Lisa Chow is the economics reporter at WNYC. She tries to explore in her stories surprising aspects of New York’s many economies—in plain view or hidden, in neighborhoods or sectors.
Government statistics confirm what New Yorkers have always said: it costs a lot more to live in New York City than anywhere else.
The U.S. Labor Department released numbers this week, showing that households in the New York metropolitan area spent nearly 40 percent more on housing than the typical American household did in 2008 and 2009. New York households spent $23,624 annually, or 40 percent of their budget, on rent or a mortgage, furniture and utilities, whereas households across the U.S., on average, spent $17,002, or 34 percent of their budget.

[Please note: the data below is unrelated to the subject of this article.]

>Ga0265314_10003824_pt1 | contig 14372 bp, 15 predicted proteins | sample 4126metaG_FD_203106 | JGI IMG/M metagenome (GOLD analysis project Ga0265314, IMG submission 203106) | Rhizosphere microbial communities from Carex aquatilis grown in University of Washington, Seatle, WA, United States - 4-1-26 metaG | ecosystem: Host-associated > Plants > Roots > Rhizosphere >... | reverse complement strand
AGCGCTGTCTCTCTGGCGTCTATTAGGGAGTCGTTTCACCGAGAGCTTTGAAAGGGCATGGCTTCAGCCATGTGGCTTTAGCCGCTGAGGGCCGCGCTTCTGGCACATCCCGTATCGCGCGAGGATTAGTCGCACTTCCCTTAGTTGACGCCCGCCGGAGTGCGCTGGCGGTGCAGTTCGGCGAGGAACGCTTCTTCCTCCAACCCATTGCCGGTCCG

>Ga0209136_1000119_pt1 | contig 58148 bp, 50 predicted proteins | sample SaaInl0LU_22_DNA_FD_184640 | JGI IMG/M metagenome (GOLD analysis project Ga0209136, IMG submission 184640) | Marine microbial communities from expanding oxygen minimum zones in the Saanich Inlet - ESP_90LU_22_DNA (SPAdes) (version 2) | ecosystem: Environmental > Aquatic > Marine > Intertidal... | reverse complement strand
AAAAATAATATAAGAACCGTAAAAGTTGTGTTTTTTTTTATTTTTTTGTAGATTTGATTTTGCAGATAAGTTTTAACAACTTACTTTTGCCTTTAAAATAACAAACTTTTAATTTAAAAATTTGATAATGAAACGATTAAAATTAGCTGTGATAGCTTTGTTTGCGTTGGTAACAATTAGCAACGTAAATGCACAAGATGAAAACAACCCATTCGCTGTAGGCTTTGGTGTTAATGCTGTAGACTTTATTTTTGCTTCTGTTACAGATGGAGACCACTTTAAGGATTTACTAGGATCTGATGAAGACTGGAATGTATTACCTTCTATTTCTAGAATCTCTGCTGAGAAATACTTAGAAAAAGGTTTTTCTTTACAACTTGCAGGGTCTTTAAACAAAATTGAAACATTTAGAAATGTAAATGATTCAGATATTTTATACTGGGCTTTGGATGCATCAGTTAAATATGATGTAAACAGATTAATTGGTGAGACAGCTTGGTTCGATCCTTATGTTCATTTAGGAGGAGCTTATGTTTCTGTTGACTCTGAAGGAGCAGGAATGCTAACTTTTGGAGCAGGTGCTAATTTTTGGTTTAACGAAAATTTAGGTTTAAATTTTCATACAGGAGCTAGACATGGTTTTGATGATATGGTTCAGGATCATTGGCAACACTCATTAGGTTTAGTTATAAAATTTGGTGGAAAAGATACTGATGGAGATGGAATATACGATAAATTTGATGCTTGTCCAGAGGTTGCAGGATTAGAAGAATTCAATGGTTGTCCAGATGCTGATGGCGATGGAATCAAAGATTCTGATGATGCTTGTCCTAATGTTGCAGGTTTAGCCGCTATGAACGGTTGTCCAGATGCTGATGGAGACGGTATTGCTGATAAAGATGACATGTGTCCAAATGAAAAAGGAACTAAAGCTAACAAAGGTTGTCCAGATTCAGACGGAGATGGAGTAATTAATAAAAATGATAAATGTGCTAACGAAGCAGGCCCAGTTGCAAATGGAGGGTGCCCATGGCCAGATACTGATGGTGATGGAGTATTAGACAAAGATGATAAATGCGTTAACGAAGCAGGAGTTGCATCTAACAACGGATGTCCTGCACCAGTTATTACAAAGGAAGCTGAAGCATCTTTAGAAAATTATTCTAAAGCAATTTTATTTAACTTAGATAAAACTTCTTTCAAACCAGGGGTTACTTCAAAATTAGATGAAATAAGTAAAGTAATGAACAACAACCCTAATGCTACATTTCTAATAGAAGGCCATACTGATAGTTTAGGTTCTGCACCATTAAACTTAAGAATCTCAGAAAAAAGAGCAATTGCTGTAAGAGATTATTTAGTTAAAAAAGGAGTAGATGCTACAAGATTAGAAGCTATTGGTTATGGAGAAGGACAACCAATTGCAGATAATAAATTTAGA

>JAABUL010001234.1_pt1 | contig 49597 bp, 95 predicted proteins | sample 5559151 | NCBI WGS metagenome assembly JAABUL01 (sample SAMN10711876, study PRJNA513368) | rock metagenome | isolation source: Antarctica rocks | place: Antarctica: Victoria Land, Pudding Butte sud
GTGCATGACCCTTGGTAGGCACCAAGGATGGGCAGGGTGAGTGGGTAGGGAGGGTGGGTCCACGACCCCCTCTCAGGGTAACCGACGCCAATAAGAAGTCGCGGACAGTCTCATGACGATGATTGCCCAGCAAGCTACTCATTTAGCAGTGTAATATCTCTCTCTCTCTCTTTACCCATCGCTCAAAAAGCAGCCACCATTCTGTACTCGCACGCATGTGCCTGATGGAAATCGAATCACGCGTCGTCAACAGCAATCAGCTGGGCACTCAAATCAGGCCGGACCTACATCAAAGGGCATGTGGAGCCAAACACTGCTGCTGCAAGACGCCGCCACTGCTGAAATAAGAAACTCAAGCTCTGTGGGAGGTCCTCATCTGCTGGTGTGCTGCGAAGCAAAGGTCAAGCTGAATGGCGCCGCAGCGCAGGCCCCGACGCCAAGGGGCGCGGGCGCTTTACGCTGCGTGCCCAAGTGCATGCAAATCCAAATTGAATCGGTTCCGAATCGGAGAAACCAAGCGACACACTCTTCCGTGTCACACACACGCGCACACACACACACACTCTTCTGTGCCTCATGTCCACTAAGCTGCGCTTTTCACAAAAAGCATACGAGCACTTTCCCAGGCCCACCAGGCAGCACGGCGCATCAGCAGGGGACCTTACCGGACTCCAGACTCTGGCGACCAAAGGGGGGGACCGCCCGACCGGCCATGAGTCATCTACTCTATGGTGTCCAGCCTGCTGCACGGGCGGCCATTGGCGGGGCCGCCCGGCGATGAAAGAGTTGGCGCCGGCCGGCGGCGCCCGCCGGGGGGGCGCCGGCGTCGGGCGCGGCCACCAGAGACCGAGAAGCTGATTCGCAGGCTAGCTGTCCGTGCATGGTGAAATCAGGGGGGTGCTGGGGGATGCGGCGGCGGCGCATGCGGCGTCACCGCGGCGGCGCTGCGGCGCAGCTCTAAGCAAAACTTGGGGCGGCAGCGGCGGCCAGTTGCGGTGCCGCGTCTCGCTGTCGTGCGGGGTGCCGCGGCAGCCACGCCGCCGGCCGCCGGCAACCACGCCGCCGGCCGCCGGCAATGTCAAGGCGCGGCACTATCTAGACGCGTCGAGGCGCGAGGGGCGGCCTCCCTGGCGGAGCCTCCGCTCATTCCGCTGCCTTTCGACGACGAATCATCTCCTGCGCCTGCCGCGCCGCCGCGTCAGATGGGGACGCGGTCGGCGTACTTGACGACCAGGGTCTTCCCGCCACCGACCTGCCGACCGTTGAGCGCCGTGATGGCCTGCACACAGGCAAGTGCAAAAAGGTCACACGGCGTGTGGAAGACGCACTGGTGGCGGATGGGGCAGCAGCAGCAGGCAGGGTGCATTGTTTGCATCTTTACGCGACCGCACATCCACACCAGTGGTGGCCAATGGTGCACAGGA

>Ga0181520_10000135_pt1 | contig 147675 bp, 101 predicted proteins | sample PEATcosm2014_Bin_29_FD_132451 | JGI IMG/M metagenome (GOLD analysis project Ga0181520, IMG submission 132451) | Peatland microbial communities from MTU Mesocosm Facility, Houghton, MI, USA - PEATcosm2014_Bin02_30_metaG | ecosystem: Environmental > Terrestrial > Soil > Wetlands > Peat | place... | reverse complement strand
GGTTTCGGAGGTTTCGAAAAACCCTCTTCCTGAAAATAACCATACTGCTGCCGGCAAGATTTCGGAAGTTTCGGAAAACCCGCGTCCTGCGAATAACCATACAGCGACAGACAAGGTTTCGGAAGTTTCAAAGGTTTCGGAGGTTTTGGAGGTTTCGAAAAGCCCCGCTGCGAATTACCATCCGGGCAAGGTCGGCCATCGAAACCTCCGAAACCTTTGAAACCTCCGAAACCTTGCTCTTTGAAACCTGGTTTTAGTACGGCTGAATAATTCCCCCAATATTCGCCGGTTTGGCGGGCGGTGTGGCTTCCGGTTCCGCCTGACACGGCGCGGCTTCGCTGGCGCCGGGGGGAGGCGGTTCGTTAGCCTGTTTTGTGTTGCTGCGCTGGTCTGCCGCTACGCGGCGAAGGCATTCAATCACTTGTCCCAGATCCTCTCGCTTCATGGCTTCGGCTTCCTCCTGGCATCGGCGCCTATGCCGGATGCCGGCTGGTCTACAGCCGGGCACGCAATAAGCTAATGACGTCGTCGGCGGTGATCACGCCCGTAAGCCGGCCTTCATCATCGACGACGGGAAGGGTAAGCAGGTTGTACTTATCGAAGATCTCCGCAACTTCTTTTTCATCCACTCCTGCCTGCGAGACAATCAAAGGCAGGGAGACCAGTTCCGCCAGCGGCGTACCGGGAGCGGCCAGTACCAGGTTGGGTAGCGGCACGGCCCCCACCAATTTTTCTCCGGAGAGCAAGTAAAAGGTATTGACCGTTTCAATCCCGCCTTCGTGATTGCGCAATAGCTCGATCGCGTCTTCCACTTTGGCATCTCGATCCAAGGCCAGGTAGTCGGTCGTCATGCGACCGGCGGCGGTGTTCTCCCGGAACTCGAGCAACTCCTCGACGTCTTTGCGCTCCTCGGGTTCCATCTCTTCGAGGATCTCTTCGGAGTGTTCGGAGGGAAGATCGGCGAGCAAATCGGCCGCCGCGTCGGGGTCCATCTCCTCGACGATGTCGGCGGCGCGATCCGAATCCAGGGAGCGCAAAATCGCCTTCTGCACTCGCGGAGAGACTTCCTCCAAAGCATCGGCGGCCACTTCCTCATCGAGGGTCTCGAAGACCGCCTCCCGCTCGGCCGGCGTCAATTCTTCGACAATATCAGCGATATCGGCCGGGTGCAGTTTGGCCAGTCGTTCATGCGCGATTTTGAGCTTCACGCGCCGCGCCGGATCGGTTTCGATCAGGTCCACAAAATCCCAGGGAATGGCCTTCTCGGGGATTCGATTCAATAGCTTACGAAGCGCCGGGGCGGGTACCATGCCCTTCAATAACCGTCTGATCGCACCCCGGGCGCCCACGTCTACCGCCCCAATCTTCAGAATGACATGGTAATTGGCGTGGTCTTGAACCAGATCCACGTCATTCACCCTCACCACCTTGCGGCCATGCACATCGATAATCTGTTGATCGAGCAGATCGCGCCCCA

The second biggest expense for New York households was transportation, including gas, their cars, taxi fares and public transportation, which made up another 15 percent of their budget.
Compared to the rest of the country, New York households spent nearly double the amount on education -- $2,043 annually versus $1,057 -- but they spent less on health care and cigarettes. Smoking rates in New York City are lower than the national average.